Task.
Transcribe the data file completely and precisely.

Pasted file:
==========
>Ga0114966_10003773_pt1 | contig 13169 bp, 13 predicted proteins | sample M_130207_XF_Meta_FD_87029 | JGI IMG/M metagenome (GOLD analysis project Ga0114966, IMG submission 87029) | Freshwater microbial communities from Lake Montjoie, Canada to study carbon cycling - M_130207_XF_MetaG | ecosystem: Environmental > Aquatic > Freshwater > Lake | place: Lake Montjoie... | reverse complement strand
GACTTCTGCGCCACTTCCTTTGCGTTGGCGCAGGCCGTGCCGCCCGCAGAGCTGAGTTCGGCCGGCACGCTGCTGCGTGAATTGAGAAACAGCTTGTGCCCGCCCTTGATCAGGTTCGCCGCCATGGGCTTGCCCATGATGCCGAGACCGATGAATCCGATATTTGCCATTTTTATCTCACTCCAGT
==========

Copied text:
>Ga0114966_10003773_pt1 | contig 13169 bp, 13 predicted proteins | sample M_130207_XF_Meta_FD_87029 | JGI IMG/M metagenome (GOLD analysis project Ga0114966, IMG submission 87029) | Freshwater microbial communities from Lake Montjoie, Canada to study carbon cycling - M_130207_XF_MetaG | ecosystem: Environmental > Aquatic > Freshwater > Lake | place: Lake Montjoie... | reverse complement strand
GACTTCTGCGCCACTTCCTTTGCGTTGGCGCAGGCCGTGCCGCCCGCAGAGCTGAGTTCGGCCGGCACGCTGCTGCGTGAATTGAGAAACAGCTTGTGCCCGCCCTTGATCAGGTTCGCCGCCATGGGCTTGCCCATGATGCCGAGACCGATGAATCCGATATTTGCCATTTTTATCTCACTCCAGT